Search eceee proceedings

The distribution of renewable energy policy cost amongst households in Germany – and the role of energy efficiency policies

Panel: 2. Energy efficiency policies – how do we get it right?

This is a peer-reviewed paper.

Johanna Cludius, Öeko-Institut (Institute for Applied Ecology), Germany
Martin Beznoska, School of Business and Economics, Germany
Barbara Schlomann
Hanna Förster, Öko-Institut e.V.
Katja Hünecke, Öko-Institut e.V.
Charlotte Loreck, Öko-Institut e.V.
Katja Schumacher, Öko-Institut e.V.
Tanja Kenkmann, Öko-Institut e.V.


We explore historical trends of household electricity prices and consumption in Germany and show that, whilst prices have risen, consumption has largely remained stable in the last 16 years, indicating that the average household was not able to compensate higher prices by reducing the amount of electricity consumed. Data from the German Income and Expenditure Survey (EVS) is applied to the EEG surcharge to show its effect on different household types. We show that those groups with the largest consumption of electricity often face the smallest relative burden due to the EEG surcharge, as they can compensate with their relatively large income. Groups with little discretionary income, such as low-income households, the unemployed and single parents face the highest relative burden, although the amounts they consume are not large in absolute terms.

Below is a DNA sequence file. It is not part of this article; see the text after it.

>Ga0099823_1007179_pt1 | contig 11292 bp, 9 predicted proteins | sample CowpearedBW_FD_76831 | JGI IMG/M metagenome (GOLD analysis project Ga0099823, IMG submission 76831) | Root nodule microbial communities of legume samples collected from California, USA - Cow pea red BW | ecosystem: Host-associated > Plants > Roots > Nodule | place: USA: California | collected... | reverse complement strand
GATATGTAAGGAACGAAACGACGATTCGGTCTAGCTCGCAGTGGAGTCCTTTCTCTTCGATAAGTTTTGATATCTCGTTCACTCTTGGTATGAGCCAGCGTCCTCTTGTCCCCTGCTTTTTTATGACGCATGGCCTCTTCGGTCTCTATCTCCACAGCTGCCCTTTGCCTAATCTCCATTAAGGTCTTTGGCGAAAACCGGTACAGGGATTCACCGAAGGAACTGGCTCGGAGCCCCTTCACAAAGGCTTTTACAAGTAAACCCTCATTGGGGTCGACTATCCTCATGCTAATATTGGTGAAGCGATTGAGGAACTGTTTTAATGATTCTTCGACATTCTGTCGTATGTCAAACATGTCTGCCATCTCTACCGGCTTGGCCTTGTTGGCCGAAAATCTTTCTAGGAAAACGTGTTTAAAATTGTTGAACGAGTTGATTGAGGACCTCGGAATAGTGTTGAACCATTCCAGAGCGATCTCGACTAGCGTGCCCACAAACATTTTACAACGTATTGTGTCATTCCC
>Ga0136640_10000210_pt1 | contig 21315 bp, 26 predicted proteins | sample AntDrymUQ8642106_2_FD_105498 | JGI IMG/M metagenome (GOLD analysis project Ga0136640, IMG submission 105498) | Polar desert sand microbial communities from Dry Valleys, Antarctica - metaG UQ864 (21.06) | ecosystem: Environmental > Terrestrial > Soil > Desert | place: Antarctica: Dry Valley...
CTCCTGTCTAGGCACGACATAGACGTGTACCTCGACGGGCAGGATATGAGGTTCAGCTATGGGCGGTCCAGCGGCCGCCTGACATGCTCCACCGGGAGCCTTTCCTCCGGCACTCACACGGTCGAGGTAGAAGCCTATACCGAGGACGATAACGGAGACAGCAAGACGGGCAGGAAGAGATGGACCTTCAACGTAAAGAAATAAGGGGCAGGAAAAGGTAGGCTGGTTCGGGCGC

In light of our findings, we review the provisions relating to energy expenditures in the German social security system. We then go on to examine the main energy efficiency policies that are implemented and planned in Germany relating to buildings and electricity consumption / appliances. Results indicate that those policies do have the potential to reduce the burden imposed by the EEG surcharge. Furthermore, the combined effect of the EEG surcharge and those policies turns out to be nearly proportional. On the one hand, this shows that energy efficiency measures are not only relevant climate and energy policy instruments, but can also serve distributional goals. On the other hand, we highlight that the result regarding their positive distributional effects only holds if indeed these measures are taken up also by low-income households. Therefore, it is crucial to monitor the beneficiaries of energy efficiency measures in the evaluation of these policies and if necessary design more targeted approaches.


Download this paper as pdf: 2-259-15_Cludius.pdf

Download this presentation as pdf: 2-259-15_Cludius_pre.pdf